International Herald Tribune
June 23, 2004
By Brian Knowlton
The State Department said Tuesday that global terrorism last year claimed more than twice the 307 victims the department had listed earlier in a report it now says was based on flawed numbers.
The change, reported first by Bush administration officials to news agencies, weakens the claim that the United States is winning the war on terrorism, a key element in the president's campaign for re-election.
In revising its annual "Patterns of Global Terrorism" report, the department listed 625 deaths last year from terror-related causes, according to figures given to news agencies before a formal briefing. It also reported an increase in total terror attacks, to 208, from the 190 reported on April 29 and from the 205 reported in 2002.
The revised report said that 3,646 people were wounded in terror attacks last year, up sharply from 2,013 in 2002. The department had said in April that only 1,593 people were wounded last year.
The changes in the report - which has been carefully scrutinized amid tremendous controversy over how the Iraq war and other U.S. actions have affected the broader war on terrorism - have been an embarrassment for the Bush administration.
J. Cofer Black, the State Department counterterrorism coordinator, had cited the earlier figures in saying that terrorism had been brought to its lowest levels in decades: a remarkable achievement, he said.
The State Department acknowledged a problem on June 10, however. It described the errors as unfortunate but innocent miscalculations that involved the use of a new data system. Counterterrorist officials, the department added, had been under enormous pressure.
But some Democratic critics have suggested that the original report represented a cynical manipulation meant to buttress a central claim of President George W. Bush: that we are rolling back the terrorist threat to civilization, as he said on Sept. 8.
The flaws in the report were spotted by two academics, Alan Krueger of Princeton University and David Laitin of Stanford University. They noted that the report's authors had neglected, in doing their sums, to include attacks after Nov. 11, 2003, including major bombings in Turkey and Saudi Arabia that killed scores of people.
Secretary of State Colin Powell attributed this to a data collection and reporting error. Some State Department defenders have pointed out that the report made no effort to hide its raw data. The original report listed what it deemed significant terrorist incidents in a 17-page appendix.
Some Democrats, however, have challenged the contention that the mistake was innocent. The omissions appear to be deliberate, asserts the Web site of the Democratic Party's Policy Committee.
That site also contends that deadly attacks on coalition forces in Iraq should have been included, though the State Department said they did not meet its definition of terror. Such attacks were not terrorist, the report said, because they were directed at combatants, not civilians.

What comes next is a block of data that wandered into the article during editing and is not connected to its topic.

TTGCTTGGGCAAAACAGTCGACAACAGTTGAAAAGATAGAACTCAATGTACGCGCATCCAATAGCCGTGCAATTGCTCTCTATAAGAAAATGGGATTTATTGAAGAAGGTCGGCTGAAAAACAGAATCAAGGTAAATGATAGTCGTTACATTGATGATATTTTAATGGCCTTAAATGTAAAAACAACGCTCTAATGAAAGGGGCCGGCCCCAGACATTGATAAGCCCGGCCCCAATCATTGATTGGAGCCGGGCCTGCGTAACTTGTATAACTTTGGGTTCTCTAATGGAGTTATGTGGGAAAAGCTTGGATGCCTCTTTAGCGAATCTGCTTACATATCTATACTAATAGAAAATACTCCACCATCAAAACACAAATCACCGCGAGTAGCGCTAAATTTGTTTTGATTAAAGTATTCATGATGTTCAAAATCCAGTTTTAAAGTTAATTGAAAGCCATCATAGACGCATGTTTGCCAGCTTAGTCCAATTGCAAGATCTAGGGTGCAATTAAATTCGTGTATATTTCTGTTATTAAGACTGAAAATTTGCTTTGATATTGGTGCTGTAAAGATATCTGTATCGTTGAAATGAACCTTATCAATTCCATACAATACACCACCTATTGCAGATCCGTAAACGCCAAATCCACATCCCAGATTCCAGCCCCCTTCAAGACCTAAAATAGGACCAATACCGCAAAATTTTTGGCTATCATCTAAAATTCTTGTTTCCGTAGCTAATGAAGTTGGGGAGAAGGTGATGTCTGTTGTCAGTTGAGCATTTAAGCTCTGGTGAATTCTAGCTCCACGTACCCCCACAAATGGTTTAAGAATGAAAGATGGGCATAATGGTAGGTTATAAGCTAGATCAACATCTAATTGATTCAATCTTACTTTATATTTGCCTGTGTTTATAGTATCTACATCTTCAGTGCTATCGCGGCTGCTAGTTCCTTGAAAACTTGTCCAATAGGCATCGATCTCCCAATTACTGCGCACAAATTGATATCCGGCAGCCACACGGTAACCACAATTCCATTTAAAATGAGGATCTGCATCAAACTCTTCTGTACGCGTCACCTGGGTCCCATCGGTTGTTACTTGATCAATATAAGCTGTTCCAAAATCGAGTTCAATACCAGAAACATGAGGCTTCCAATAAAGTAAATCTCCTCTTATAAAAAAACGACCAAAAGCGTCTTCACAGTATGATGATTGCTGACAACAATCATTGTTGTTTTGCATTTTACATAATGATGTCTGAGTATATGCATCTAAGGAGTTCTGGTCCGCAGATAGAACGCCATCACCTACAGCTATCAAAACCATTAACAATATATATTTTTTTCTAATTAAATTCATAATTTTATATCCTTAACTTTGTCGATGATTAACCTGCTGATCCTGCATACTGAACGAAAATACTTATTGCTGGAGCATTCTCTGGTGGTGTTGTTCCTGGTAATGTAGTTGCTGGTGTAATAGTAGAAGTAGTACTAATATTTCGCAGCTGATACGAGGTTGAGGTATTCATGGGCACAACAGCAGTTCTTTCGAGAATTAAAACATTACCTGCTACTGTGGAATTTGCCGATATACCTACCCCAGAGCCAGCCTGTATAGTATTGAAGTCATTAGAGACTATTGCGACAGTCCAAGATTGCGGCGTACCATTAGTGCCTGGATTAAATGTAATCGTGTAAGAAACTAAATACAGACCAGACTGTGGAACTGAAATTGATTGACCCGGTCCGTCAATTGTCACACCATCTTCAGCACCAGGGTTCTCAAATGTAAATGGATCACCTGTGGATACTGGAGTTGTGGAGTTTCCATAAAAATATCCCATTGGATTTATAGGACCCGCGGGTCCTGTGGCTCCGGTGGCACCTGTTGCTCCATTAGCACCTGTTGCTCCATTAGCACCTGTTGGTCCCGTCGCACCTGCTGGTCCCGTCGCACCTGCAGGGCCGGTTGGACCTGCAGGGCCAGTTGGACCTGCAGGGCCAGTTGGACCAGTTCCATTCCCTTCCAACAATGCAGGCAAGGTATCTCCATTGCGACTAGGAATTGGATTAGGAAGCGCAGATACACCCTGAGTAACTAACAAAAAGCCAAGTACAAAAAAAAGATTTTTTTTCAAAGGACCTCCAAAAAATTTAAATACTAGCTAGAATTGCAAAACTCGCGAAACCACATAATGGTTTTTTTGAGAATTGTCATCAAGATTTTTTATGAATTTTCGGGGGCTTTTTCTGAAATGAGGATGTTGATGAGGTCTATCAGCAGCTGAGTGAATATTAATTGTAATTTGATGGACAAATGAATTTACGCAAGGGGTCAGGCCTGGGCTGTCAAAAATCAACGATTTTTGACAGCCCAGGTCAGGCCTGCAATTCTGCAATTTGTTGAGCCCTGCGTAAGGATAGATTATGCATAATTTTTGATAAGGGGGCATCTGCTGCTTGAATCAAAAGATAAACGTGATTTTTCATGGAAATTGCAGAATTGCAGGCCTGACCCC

Strategists from both parties have agreed that national security will be a central issue in the Nov. 2 election, and that Bush began the campaign with a strong edge on the issue over his presumptive Democratic opponent, Senator John Kerry of Massachusetts.
But the new, bleaker report comes amid signs that public confidence in Bush to lead the war on terror has been shaken.
With rising concerns over the costs and casualties of the war in Iraq and its likely long-term consequences, public sentiment has shifted, eliminating Bush's once-sizable lead over Kerry on which man is better able to handle terrorist threats, according to a new Washington Post/ABC News poll.
In an earlier poll, in April, Bush held a lead of 21 percentage points over Kerry when voters were asked whom they trusted to deal with the terrorist threat. Now Bush's lead has evaporated, leaving Americans statistically split on the matter - with Kerry receiving higher marks from 48 percent of those polled, to Bush's 47 percent.
The latest poll also found rising doubts about the Iraq war.
In presenting the original report, Black, the State Department counterterrorism coordinator, had asserted that terror attacks last year fell by 44 percent, which he called a significant drop and the lowest level of terrorism in more than 30 years. That is a remarkable achievement, he said.
He attributed the ostensible decline to four factors: the jailing of terrorist suspects in many countries; increased security measures across the globe; greater international cooperation in the war on terror; and a sharp drop in the number of oil pipeline bombings in Colombia.
The revised report listed 35 American citizens as victims of international terror attacks last year. It said the deadliest incident was a suicide bombing in Riyadh in May that killed nine Americans.
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